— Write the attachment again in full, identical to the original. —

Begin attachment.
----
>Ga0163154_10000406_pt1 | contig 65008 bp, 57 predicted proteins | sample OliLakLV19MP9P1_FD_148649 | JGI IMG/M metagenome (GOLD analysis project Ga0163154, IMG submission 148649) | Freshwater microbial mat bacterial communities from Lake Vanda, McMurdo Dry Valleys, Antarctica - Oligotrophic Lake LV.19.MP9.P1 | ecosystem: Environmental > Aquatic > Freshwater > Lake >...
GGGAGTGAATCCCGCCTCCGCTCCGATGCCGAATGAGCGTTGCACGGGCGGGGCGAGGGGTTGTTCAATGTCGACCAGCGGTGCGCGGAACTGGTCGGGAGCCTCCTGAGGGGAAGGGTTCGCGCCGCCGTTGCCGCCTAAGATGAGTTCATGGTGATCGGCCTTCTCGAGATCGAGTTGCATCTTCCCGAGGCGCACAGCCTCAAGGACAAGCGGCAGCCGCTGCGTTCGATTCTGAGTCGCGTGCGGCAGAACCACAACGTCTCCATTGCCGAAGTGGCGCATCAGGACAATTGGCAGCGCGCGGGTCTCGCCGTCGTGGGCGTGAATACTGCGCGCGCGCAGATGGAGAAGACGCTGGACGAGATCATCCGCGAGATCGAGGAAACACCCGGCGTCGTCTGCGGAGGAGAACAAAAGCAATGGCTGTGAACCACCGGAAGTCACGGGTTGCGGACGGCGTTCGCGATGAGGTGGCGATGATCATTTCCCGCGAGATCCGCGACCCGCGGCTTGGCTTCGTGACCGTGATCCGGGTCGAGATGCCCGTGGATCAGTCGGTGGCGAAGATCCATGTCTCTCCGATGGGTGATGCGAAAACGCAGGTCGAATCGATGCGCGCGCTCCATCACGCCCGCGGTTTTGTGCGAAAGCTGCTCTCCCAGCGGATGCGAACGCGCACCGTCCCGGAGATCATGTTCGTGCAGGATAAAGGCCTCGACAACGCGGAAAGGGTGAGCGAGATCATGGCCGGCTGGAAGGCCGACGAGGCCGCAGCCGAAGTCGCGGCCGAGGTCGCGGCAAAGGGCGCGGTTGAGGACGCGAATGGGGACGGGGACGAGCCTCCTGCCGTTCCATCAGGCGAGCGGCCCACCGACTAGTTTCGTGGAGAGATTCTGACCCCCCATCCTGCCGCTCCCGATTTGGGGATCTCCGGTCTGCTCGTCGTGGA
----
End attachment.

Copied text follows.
>Ga0163154_10000406_pt1 | contig 65008 bp, 57 predicted proteins | sample OliLakLV19MP9P1_FD_148649 | JGI IMG/M metagenome (GOLD analysis project Ga0163154, IMG submission 148649) | Freshwater microbial mat bacterial communities from Lake Vanda, McMurdo Dry Valleys, Antarctica - Oligotrophic Lake LV.19.MP9.P1 | ecosystem: Environmental > Aquatic > Freshwater > Lake >...
GGGAGTGAATCCCGCCTCCGCTCCGATGCCGAATGAGCGTTGCACGGGCGGGGCGAGGGGTTGTTCAATGTCGACCAGCGGTGCGCGGAACTGGTCGGGAGCCTCCTGAGGGGAAGGGTTCGCGCCGCCGTTGCCGCCTAAGATGAGTTCATGGTGATCGGCCTTCTCGAGATCGAGTTGCATCTTCCCGAGGCGCACAGCCTCAAGGACAAGCGGCAGCCGCTGCGTTCGATTCTGAGTCGCGTGCGGCAGAACCACAACGTCTCCATTGCCGAAGTGGCGCATCAGGACAATTGGCAGCGCGCGGGTCTCGCCGTCGTGGGCGTGAATACTGCGCGCGCGCAGATGGAGAAGACGCTGGACGAGATCATCCGCGAGATCGAGGAAACACCCGGCGTCGTCTGCGGAGGAGAACAAAAGCAATGGCTGTGAACCACCGGAAGTCACGGGTTGCGGACGGCGTTCGCGATGAGGTGGCGATGATCATTTCCCGCGAGATCCGCGACCCGCGGCTTGGCTTCGTGACCGTGATCCGGGTCGAGATGCCCGTGGATCAGTCGGTGGCGAAGATCCATGTCTCTCCGATGGGTGATGCGAAAACGCAGGTCGAATCGATGCGCGCGCTCCATCACGCCCGCGGTTTTGTGCGAAAGCTGCTCTCCCAGCGGATGCGAACGCGCACCGTCCCGGAGATCATGTTCGTGCAGGATAAAGGCCTCGACAACGCGGAAAGGGTGAGCGAGATCATGGCCGGCTGGAAGGCCGACGAGGCCGCAGCCGAAGTCGCGGCCGAGGTCGCGGCAAAGGGCGCGGTTGAGGACGCGAATGGGGACGGGGACGAGCCTCCTGCCGTTCCATCAGGCGAGCGGCCCACCGACTAGTTTCGTGGAGAGATTCTGACCCCCCATCCTGCCGCTCCCGATTTGGGGATCTCCGGTCTGCTCGTCGTGGA